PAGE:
The fifth Trade Policy Review of Mauritius was held at the World Trade Organisation (WTO) in Geneva on 9 and 11 November 2021, where the country’s trade policies, practices and developments were examined following its previous review which took place in 2014.
In his opening address, Hon. Mr. Alan Ganoo, Mauritius’ Minister of Foreign Affairs, Regional Integration and International Trade, highlighted the negative impact of the COVID-19 pandemic on Mauritius and the initiatives taken by the country to revive trade and the economy. Mauritius’ three core strategies, as announced in the Budget Speech 2021-2022, were reiterated, namely to recover from the crisis, revive all industries and improve social resilience.
Efforts have been made to improve trade and economic partnership by opening up markets at a bilateral and regional level, particularly the coming into force of four trade agreements and inclusion of new areas of economic partnership in the agreement with the European Union. Various measures were emphasised as being undertaken to improve and develop public and private sectors, combat money laundering, promote innovation, combat climate change and foster economic growth.
Concluding remarks by the Chairperson of the WTO note that answers and clarifications were sought from Mauritius by the Members of the WTO (Members) on several questions, such as Mauritius’ COVID-19 Recovery Programme, tax policies, practices in its "Global Business" sector, strategy on Africa and other trade practices. Mauritius was commended by the Members on its long-lasting support to the multilateral trading system and for meeting most of its WTO notification obligations. They also recognised and appreciated Mauritius’ openness to trade and the services sector and its stable and robust democratic system, amongst other factors.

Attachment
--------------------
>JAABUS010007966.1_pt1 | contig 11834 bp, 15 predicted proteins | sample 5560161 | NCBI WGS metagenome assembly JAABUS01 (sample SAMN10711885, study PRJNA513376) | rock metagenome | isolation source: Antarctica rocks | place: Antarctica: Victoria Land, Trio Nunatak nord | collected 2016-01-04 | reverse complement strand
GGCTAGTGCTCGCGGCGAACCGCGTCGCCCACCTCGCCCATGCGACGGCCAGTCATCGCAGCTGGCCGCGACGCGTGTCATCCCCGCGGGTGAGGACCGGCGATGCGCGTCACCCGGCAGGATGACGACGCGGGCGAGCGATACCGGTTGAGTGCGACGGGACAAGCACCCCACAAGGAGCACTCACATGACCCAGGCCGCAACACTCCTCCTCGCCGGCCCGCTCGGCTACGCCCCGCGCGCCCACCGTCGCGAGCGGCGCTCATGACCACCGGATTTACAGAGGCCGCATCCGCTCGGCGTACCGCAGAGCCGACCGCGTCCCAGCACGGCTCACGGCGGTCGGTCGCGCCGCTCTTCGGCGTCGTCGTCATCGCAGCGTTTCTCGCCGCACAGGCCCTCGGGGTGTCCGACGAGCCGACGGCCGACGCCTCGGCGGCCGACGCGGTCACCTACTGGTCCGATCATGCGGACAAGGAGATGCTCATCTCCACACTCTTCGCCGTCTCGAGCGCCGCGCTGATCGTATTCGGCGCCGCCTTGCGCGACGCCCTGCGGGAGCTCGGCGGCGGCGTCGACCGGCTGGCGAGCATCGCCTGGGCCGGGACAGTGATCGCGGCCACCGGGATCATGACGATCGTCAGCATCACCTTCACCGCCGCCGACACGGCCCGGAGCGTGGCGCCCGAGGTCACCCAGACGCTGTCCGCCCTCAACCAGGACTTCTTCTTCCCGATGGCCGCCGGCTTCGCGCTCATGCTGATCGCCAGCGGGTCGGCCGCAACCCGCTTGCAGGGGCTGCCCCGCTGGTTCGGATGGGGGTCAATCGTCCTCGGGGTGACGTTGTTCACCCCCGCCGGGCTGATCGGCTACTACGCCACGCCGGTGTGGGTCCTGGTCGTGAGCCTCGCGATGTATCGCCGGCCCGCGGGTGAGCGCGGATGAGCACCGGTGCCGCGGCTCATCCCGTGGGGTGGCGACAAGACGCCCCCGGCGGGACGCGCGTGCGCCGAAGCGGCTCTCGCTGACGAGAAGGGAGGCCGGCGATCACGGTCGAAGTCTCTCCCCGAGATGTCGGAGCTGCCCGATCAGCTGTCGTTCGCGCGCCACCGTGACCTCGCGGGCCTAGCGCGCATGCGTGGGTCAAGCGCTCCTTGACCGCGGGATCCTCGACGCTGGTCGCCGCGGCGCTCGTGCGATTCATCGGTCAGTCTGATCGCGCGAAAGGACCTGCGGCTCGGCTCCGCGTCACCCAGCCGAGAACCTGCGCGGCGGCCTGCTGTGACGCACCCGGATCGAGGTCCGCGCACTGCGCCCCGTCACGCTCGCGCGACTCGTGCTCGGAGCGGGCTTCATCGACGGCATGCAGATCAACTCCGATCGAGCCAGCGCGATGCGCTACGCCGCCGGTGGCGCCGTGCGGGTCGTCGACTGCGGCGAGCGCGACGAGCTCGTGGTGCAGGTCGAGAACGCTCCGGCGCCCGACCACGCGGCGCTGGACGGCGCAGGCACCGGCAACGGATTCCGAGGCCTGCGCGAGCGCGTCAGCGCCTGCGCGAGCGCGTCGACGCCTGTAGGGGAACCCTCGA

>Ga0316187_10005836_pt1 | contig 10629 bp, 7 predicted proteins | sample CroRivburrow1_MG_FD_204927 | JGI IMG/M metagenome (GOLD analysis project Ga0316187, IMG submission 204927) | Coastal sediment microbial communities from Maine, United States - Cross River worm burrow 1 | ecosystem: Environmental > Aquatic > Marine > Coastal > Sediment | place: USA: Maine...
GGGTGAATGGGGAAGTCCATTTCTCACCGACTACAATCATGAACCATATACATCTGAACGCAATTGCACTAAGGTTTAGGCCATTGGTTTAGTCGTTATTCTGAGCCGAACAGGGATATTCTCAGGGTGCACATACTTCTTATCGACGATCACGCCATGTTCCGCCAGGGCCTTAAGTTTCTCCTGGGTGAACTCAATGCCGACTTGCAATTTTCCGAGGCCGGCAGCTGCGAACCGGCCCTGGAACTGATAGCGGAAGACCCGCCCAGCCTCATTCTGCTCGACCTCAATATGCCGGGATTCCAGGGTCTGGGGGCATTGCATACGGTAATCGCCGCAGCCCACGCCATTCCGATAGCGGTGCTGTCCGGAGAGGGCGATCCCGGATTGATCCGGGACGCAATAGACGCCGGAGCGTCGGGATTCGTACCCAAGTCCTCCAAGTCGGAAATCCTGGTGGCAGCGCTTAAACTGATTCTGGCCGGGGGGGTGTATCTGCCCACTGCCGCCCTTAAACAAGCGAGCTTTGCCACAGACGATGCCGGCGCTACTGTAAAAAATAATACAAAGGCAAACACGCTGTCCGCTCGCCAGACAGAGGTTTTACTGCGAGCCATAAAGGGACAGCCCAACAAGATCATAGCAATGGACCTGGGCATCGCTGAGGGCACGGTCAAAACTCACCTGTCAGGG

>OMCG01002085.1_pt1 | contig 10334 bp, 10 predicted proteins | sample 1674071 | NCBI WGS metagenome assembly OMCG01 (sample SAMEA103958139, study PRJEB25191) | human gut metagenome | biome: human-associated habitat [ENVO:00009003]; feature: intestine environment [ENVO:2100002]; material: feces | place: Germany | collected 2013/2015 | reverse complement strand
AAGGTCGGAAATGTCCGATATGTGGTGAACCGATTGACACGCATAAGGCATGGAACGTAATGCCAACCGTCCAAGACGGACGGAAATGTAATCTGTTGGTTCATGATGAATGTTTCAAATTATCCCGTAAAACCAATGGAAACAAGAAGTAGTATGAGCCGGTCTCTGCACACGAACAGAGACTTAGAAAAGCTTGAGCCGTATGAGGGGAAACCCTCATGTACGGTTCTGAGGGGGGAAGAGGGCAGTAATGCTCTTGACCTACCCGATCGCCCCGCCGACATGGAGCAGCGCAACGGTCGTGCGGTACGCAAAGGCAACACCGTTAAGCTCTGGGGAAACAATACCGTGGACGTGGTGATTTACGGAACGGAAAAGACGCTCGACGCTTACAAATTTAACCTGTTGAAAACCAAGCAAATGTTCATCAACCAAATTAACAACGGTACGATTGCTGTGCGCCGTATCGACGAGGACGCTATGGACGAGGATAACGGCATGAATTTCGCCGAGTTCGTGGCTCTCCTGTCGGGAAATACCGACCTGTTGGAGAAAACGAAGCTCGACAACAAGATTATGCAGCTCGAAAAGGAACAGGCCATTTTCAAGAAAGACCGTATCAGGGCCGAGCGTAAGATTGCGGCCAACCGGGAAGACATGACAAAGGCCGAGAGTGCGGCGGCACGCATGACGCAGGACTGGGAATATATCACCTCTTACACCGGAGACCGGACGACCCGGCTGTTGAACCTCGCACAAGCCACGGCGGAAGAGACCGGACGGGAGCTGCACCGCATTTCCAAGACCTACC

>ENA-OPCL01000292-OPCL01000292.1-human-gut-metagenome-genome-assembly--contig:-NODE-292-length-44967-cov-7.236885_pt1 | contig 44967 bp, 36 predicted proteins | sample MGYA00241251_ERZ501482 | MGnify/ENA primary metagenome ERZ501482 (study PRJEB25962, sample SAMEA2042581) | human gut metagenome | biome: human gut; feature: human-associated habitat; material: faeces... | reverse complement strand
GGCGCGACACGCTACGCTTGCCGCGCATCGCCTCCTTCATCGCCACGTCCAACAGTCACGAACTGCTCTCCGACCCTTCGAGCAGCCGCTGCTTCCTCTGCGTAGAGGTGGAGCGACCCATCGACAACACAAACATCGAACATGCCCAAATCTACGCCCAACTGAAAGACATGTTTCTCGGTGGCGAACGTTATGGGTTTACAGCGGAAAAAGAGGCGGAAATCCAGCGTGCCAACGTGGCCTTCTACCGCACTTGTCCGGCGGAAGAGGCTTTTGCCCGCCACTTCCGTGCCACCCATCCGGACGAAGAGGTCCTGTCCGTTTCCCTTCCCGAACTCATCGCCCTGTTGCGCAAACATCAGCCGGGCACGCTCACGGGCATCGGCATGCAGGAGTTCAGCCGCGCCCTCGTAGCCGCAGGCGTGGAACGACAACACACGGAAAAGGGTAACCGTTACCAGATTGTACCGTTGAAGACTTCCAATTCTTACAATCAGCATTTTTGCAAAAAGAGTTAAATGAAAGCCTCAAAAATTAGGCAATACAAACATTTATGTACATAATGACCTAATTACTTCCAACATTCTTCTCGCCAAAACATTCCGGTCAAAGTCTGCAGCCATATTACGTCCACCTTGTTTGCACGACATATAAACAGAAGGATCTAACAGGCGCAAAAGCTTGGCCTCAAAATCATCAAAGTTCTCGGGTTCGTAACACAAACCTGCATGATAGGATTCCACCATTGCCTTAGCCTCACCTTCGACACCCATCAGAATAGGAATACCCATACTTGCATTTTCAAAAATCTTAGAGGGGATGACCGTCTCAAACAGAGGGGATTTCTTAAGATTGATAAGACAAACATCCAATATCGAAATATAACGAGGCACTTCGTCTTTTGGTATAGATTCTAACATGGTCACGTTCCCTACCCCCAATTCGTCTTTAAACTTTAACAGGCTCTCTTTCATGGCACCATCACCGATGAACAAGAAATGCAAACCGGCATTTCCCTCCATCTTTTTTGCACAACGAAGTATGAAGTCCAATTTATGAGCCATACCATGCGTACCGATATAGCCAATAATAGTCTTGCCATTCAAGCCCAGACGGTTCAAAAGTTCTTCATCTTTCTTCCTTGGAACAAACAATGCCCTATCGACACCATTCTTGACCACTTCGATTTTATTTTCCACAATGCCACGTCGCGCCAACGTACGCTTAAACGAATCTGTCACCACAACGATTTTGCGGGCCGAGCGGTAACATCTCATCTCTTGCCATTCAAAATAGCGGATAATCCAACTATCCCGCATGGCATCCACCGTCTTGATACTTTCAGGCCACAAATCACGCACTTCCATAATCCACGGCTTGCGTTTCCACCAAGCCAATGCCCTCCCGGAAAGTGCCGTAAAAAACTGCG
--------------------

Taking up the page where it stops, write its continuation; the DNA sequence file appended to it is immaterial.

The Members observed that the strong resilience so far shown by the Mauritian economy provides a basis for optimism for a prompt post-pandemic recovery. Suggestions and concerns were made by Members for Mauritius to reflect on while formulating its coming reforms.
We are of the view that these reforms are intended not only to boost Mauritius’ existing domestic industries, but also to incentivise the development of new industries and processes. The government of Mauritius is focused on sustaining economic growth and keeping up with the trade trends evolving in the wake of the pandemic. The recent international trade agreements can be harnessed by Mauritius to upskill the domestic workforce, promote international trade opportunities in new markets and attract increased investment. Overall, Mauritius is aiming to position itself as a significant player on the global trade competitiveness scale. The optimistic response of the Members will serve as an impetus to the country to effectively implement its policies and create confidence in Mauritius as a preferred trade hub.
Further relevant information and documents are available at the links below: